Freeware Tool GT4T for Translating Text

October 20, 2020

Here is a more efficient solution for those translating from one (human) language to another. suggests we “Translate Microsoft Office Documents or Text from Any Word Editor and Get Dictionary Definitions Instantly with GT4T.” Writer Ashwin explores the freeware tool and takes us along for the ride with instructions and plenty of screenshots. He writes:

“Translating is no easy task, it requires precision, and you may be constantly looking up words that you don’t know or are unsure about. Opening up the browser every few seconds isn’t going to be productive either if you are working in desktop programs, e.g. Microsoft Word. GT4T is a freeware tool that can help translate text from any word editor quickly. The name stands for Google Translate for Translators, and obviously the program requires an internet connection to work. It does support other translation services, more on this later. The application doesn’t have a GUI window to work with. Instead, it runs in the background, you can access it using a couple of keyboard shortcuts.”

The write-up walks us through setting up the app with the languages one is working with and describes how to translate text in any program. One important caveat—GT4T replaces the original text (in the document and on the clipboard) with the translation, so users will want to save the original version separately. The tool supports the following services, and provides a way to switch between them: Google Neural, Microsoft Translator, Youdao, Yandex, Google Phrase Based, DeepL Pro, Baidu, Tencent, Sogou, CloudTranslation, NiuTrans, Systran, TradooIT, and Papago.

Ashwin describes the pop-up dictionary function and tells us how to create custom profiles with specified languages for different projects. GT4T is available for Mac and Windows, though it does not have a version tailored to mobile devices. Users may notice a “Snore Toast” shortcut in Windows’ Start menu—do not be alarmed, we’re advised, that is just to display toast notifications related to the tool.

Cynthia Murrell, October 20, 2020

French Computer Terminology

August 1, 2020

This is a helpful resource. However, the term for “spreadsheet” is not included. If you want that spreadsheet holding a summary of your electricity bills, be sure to know the word “tableur.” You can find the collection of terms at this link. The compilation is not une faute passible d’un coup franc, but let’s check with the video assisted referee to be sure.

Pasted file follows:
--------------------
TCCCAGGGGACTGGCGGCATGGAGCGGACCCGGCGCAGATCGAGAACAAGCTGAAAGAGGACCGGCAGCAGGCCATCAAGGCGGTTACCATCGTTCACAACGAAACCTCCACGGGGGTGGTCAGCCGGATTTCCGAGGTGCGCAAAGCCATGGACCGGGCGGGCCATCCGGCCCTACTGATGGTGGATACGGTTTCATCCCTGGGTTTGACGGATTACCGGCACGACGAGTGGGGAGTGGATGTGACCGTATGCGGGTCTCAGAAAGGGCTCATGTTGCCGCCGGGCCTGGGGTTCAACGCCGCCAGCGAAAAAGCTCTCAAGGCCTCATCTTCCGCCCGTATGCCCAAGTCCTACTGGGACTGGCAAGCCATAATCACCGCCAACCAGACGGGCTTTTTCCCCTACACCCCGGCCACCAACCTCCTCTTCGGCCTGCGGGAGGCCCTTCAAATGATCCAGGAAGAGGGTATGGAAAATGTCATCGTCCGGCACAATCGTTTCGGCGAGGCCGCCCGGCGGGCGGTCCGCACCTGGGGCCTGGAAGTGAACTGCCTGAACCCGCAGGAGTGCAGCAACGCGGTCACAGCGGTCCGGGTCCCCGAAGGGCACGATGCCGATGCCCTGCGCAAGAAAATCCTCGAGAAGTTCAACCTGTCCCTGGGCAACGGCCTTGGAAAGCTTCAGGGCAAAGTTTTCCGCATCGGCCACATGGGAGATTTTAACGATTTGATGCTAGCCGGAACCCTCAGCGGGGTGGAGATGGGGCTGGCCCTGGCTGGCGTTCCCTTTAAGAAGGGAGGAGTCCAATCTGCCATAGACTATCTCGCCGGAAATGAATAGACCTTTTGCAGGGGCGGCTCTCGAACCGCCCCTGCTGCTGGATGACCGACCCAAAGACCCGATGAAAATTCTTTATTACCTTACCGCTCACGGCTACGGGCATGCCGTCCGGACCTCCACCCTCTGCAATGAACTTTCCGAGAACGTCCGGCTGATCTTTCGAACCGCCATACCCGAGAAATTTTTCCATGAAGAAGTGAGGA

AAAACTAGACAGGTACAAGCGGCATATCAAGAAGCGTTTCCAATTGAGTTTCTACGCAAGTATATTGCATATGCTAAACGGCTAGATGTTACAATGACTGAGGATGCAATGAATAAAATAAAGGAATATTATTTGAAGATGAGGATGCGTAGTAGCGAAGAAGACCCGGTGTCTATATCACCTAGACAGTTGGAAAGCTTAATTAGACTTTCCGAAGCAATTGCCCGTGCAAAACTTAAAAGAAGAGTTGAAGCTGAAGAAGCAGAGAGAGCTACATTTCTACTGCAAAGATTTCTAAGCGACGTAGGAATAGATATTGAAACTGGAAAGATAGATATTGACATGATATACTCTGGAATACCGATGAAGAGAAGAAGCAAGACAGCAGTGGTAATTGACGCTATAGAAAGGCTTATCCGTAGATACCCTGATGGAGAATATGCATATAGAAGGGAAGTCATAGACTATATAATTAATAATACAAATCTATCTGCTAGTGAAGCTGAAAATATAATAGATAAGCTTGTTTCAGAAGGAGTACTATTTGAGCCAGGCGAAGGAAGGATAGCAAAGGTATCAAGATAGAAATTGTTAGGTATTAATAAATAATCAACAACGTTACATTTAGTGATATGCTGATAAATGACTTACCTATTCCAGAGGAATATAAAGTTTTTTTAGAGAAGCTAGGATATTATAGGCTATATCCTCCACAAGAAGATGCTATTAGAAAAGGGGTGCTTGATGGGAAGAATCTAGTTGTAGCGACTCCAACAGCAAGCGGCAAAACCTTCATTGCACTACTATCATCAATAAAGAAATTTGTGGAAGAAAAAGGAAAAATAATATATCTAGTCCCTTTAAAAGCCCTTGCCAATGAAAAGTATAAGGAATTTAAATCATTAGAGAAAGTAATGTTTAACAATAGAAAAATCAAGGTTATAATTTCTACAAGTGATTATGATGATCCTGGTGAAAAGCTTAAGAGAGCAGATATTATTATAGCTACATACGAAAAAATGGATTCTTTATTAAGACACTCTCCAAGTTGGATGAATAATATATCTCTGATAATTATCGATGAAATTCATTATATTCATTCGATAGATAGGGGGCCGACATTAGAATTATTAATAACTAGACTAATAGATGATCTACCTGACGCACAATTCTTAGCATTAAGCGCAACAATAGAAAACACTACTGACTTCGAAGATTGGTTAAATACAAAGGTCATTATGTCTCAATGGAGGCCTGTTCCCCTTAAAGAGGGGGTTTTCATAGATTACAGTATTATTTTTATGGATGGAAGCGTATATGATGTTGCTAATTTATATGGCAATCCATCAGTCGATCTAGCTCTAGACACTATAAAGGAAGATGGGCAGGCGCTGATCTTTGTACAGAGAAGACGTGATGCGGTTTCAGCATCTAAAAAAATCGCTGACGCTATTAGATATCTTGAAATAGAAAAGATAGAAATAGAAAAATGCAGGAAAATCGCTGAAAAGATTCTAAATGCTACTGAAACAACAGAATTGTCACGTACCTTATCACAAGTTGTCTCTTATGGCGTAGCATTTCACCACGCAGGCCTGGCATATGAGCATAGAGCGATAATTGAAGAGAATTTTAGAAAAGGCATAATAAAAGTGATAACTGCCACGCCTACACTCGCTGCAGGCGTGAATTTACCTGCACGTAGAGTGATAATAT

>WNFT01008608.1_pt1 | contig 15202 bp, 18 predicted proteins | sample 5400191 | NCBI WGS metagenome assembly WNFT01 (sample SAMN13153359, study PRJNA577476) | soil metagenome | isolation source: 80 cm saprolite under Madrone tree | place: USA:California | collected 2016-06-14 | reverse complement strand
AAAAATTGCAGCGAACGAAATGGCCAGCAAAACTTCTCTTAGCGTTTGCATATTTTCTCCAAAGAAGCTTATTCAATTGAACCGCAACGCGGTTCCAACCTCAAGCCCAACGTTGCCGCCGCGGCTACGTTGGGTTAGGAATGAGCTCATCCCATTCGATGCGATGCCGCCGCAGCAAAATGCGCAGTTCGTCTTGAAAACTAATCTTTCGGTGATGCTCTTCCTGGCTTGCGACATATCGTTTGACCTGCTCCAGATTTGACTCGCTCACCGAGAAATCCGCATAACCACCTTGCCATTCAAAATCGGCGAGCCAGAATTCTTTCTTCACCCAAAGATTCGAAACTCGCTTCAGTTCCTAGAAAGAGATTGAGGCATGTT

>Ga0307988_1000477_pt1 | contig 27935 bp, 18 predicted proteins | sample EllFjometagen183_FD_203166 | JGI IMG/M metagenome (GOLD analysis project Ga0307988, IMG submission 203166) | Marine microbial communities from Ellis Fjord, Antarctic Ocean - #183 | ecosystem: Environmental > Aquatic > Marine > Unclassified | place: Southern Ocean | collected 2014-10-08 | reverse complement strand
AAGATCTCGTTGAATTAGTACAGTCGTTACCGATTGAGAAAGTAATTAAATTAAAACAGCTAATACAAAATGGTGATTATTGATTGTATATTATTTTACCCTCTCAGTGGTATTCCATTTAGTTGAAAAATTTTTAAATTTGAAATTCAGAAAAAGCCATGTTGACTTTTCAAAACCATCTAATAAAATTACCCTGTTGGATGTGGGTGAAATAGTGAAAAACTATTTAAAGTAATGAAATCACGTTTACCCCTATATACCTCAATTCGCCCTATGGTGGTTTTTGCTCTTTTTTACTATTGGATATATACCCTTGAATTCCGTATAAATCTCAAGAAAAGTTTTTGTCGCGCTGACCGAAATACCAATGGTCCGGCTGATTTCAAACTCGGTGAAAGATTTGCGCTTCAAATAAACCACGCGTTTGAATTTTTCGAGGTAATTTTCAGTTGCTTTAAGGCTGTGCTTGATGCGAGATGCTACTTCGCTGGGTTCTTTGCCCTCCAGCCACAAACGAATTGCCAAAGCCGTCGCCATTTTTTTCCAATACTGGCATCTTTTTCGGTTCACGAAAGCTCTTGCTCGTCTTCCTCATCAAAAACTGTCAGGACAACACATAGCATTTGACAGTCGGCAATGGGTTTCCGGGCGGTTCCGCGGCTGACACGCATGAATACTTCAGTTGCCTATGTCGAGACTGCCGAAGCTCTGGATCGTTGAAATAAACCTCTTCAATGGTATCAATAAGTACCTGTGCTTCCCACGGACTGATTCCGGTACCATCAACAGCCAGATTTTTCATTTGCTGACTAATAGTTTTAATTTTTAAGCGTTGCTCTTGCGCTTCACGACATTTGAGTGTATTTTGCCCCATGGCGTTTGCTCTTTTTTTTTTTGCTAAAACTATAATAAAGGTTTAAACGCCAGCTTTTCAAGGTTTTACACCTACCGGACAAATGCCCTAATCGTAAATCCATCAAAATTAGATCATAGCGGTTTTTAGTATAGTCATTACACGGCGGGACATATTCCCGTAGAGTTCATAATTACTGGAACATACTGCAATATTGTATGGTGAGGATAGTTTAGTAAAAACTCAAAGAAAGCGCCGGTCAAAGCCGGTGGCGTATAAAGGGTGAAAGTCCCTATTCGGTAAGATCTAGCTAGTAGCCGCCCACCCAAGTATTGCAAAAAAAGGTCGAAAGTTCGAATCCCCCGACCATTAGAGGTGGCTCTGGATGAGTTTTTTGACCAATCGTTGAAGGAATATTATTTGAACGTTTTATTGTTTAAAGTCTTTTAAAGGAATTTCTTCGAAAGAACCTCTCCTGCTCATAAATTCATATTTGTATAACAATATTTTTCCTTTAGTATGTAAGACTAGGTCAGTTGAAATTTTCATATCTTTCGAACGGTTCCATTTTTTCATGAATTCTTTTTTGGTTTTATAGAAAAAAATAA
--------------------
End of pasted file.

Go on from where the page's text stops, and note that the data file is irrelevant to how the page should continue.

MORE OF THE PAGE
Stephen E Arnold, August 1, 2020

Translation: Improvement Attracts Money

May 21, 2020

Foreign languages remain a problem for modern society, even with the bevy of translation software available. Most translation software lack native language fluidity and are unreliable. Lilt makes AI-powered business translation software and Venture Beat says that: “Lilt Raises $25 Million For AI Enterprise Translation Tools.” Lilt plans to use the money for further NLP research and go-to-market strategy acceleration.

Lilt’s clients translate information into seven languages and find the manual translation process slows down business practices. Lilt overcomes translation issues with:

“Lilt tackles this with human translators and CAT, a tool that helps them work more efficiently, using hotkeys, style guides, and a proprietary neural machine translation engine. CAT can be tailored to a company’s content, translation history, and other linguistic assets and configured to automatically add in previously translated segments when it finds matches within documents. The tool’s termbase and lexicon features help translators use the correct terminology in a given context, chiefly by showing them a range of possible translations for a certain word. And the engine taps AI and machine learning to analyze translation data and make predictive suggestions.”

Like most AI technology, Lilt’s systems requires new data, in this case languages, to learn. Translators work with the engine to accept, amend, or reject its translations.

The company has competitors such as Unbabel and the market for AI-based translation software is projected to be worth $983.3 million by 2022.

Didn’t Google “solve” machine translation already too? Obviously not completely.

Whitney Grace, May 21, 2020

Google Translate: Some Improvements Arrive

January 29, 2020

Google may be struggling with A B testing, but it is improving its translation capabilities.

While Google Translation is more or less accurate, depending on the language, it does have it flaws, especially when it comes to offline translation. SlashGear shares an update on the translation service “Google translate Now Offers Higher Quality Offline Translations.”

Google Translation’s offline services premiered a few years ago, but their quality cannot compare with the online counterpart. The newest update improves the offline translation service by 12% when it comes to grammar and sentence structures. Asians languages have seen improved accuracy with the update.